Examples: Methods for informing reporters about the result of the screening or investigation may vary. For example, while some jurisdictions may require active follow-up with reporters, others may expect reporters to call back to the hotline if they wish to find out about the results of the process.
Within 24 hours of receiving a report, standardized decision-making criteria and supervisory/clinical consultation are used to determine if a report meets the state’s statutory definition of child maltreatment and if it will be:
accepted for agency response;
screened out; and/or
reported to other authorities.
Procedures should include provisions for expedited decision-making when the information reported indicates that an immediate response, or an immediate referral to law enforcement, may be necessary.
Examples: Some agencies may establish differential response systems whereby they employ two different pathways for responding to reports of child abuse and neglect based on the severity of the allegation – a traditional “investigation” track for more serious maltreatment allegations, or an alternative “assessment” track for lower-risk cases.
When reports are accepted for CPS response, standardized decision-making criteria and supervisory/clinical consultation are used to establish how quickly the agency should respond to the referral, based on the family’s situation and the nature of the alleged maltreatment.
Note: See PA-CFS 4.01 for more information regarding timeframes for the initial visit with the child.
The agency identifies American Indian and Alaska Native children and has a process to ensure outreach and collaboration with the tribe or Indian organization to:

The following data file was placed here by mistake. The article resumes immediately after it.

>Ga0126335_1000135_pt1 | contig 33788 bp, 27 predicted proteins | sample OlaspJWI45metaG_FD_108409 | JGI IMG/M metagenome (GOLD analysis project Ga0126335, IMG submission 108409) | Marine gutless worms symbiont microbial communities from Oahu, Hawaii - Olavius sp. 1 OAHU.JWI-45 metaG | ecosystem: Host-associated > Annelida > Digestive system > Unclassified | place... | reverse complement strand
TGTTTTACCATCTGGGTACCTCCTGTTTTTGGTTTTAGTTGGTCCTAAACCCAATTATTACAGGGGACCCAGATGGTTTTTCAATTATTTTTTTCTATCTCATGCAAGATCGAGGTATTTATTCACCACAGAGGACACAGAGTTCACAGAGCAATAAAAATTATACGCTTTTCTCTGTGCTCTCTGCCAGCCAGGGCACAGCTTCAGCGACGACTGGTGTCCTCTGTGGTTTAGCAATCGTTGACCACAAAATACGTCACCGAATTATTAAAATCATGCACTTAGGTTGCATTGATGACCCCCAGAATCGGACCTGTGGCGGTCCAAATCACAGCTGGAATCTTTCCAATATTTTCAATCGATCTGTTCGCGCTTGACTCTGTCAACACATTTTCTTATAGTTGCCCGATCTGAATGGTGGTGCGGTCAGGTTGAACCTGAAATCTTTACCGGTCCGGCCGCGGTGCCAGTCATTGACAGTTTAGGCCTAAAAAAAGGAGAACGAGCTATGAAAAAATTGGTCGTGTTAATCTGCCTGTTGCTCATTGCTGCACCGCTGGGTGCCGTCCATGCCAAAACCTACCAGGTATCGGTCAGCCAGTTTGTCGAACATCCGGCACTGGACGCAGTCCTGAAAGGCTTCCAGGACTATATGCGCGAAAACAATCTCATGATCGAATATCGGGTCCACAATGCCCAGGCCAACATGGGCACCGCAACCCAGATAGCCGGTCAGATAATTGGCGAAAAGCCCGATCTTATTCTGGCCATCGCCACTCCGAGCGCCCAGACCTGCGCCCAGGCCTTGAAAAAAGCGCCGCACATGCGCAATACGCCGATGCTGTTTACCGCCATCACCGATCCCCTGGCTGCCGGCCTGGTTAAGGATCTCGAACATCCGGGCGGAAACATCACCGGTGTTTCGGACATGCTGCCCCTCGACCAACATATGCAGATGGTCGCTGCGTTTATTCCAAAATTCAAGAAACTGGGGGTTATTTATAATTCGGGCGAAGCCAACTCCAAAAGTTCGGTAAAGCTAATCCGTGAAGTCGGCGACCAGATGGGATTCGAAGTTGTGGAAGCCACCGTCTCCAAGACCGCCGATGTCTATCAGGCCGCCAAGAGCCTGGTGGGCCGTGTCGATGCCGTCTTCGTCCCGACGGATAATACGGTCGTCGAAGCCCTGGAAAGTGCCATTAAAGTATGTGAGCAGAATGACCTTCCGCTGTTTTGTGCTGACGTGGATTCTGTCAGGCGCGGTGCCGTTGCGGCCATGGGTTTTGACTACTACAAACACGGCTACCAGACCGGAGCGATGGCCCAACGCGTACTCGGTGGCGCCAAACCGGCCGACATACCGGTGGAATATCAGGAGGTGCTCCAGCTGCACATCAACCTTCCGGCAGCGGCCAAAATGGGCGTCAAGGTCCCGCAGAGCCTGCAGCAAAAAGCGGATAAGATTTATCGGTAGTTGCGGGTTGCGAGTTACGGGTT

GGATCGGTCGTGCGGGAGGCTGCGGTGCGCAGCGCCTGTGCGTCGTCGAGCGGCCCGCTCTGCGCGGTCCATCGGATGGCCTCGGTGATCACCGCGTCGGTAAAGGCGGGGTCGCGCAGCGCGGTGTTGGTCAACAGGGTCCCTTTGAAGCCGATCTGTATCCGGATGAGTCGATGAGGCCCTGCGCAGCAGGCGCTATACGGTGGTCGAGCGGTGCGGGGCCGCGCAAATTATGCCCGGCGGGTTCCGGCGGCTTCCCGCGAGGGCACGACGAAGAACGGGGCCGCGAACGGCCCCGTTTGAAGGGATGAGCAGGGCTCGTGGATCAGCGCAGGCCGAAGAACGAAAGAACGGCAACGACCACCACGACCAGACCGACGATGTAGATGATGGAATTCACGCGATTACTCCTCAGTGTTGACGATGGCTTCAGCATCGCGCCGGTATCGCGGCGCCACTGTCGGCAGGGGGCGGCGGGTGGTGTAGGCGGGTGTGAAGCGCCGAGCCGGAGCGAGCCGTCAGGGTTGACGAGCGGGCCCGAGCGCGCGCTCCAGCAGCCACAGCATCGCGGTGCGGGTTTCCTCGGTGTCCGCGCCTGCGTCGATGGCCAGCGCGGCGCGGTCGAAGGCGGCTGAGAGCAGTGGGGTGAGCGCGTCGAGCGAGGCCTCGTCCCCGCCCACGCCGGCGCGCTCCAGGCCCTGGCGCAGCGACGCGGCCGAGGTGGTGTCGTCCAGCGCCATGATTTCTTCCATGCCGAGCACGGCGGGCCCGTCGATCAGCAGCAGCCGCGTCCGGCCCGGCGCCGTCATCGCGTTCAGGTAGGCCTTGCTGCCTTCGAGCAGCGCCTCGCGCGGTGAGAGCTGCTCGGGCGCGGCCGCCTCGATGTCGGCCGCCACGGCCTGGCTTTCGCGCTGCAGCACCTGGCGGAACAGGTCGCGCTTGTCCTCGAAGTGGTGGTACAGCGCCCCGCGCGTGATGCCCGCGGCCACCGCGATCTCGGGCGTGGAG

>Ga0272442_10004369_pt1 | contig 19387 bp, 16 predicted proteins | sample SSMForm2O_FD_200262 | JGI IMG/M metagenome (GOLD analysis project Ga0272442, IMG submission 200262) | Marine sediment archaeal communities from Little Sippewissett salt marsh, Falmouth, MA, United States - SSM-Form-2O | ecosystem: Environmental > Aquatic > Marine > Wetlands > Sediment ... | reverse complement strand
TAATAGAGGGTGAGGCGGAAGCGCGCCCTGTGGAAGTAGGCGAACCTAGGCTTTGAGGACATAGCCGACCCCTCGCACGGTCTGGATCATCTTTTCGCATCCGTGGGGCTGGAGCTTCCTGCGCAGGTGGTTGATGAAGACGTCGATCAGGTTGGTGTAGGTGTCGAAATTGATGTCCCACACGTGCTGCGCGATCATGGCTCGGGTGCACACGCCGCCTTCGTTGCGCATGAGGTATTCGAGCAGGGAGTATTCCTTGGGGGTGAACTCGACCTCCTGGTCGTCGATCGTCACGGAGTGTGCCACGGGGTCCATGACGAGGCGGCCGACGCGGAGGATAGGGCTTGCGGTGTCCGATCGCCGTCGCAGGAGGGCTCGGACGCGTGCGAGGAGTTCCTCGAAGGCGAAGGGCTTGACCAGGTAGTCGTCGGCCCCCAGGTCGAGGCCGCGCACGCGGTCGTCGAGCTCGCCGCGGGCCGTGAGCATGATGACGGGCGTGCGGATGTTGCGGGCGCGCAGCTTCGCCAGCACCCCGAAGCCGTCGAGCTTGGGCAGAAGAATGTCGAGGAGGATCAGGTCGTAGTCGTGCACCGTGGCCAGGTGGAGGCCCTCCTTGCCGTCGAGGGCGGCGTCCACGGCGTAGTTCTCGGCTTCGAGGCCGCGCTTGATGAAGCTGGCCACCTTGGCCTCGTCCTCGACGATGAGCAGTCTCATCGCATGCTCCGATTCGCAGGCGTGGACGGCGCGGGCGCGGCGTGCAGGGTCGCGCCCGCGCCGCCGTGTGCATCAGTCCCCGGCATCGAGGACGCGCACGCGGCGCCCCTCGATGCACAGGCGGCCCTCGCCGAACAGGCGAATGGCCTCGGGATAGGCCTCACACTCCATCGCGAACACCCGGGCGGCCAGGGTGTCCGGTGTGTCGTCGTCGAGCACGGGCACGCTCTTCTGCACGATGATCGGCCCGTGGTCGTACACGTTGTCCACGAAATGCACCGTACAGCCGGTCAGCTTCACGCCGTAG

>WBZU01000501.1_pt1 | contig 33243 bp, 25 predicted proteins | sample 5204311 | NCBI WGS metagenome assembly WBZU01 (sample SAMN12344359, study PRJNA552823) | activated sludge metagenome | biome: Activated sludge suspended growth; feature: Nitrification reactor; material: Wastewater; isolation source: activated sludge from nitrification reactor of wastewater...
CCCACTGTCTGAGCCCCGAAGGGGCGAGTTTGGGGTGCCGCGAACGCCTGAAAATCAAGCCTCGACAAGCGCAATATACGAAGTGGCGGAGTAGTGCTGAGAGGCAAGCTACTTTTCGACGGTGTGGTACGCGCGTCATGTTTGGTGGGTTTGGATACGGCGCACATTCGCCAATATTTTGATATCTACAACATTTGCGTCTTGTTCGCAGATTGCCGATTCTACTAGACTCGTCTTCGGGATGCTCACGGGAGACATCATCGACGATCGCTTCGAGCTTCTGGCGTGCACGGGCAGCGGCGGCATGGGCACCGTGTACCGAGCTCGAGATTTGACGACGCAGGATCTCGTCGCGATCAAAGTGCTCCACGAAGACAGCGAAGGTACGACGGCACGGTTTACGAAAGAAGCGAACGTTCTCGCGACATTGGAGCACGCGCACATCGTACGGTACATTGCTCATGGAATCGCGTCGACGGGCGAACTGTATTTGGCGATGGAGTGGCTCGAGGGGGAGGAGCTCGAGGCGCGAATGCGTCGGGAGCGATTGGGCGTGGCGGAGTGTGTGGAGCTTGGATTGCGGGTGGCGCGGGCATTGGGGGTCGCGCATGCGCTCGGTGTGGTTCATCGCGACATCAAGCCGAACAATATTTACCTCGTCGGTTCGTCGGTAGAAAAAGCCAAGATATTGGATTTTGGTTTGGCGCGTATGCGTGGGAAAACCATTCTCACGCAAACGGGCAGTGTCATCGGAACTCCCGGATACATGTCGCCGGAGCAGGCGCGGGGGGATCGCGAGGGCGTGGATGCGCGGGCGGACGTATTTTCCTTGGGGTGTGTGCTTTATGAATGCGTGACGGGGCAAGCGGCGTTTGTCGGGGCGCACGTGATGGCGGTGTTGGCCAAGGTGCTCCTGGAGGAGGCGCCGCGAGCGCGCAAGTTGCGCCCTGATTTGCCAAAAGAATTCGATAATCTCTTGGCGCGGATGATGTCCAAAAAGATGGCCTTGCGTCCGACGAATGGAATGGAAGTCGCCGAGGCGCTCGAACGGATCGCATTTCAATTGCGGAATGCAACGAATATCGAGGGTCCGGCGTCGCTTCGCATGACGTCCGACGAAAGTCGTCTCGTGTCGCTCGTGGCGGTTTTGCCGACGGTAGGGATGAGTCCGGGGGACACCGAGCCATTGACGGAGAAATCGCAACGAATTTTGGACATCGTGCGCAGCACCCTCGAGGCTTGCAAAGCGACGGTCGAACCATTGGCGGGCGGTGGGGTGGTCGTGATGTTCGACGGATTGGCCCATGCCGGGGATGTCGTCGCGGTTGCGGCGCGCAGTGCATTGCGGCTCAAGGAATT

ensure compliance with the Indian Child Welfare Act;
provide families with information regarding their rights under the Indian Child Welfare Act;
facilitate their participation in the investigation, safety planning, assessment, and service planning to determine the most appropriate plans for children and families; and
maintain connections between children, their extended family, and their tribes.
The agency should have established procedures for identifying American Indian and Alaska Native children to determine if the child or his/her biological parent(s) are members of a federally recognized tribe, or if the child is eligible for membership in a federally recognized tribe. Physical appearance, blood quantum, and perceived presence or absence of cultural cues within the family are not appropriate determinants of ICWA applicability. The agency should document efforts to identify and contact children’s tribes, and if tribes are unknown, the agency should contact the regional office of the Bureau of Indian Affairs to identify, locate, and notify the child's tribe.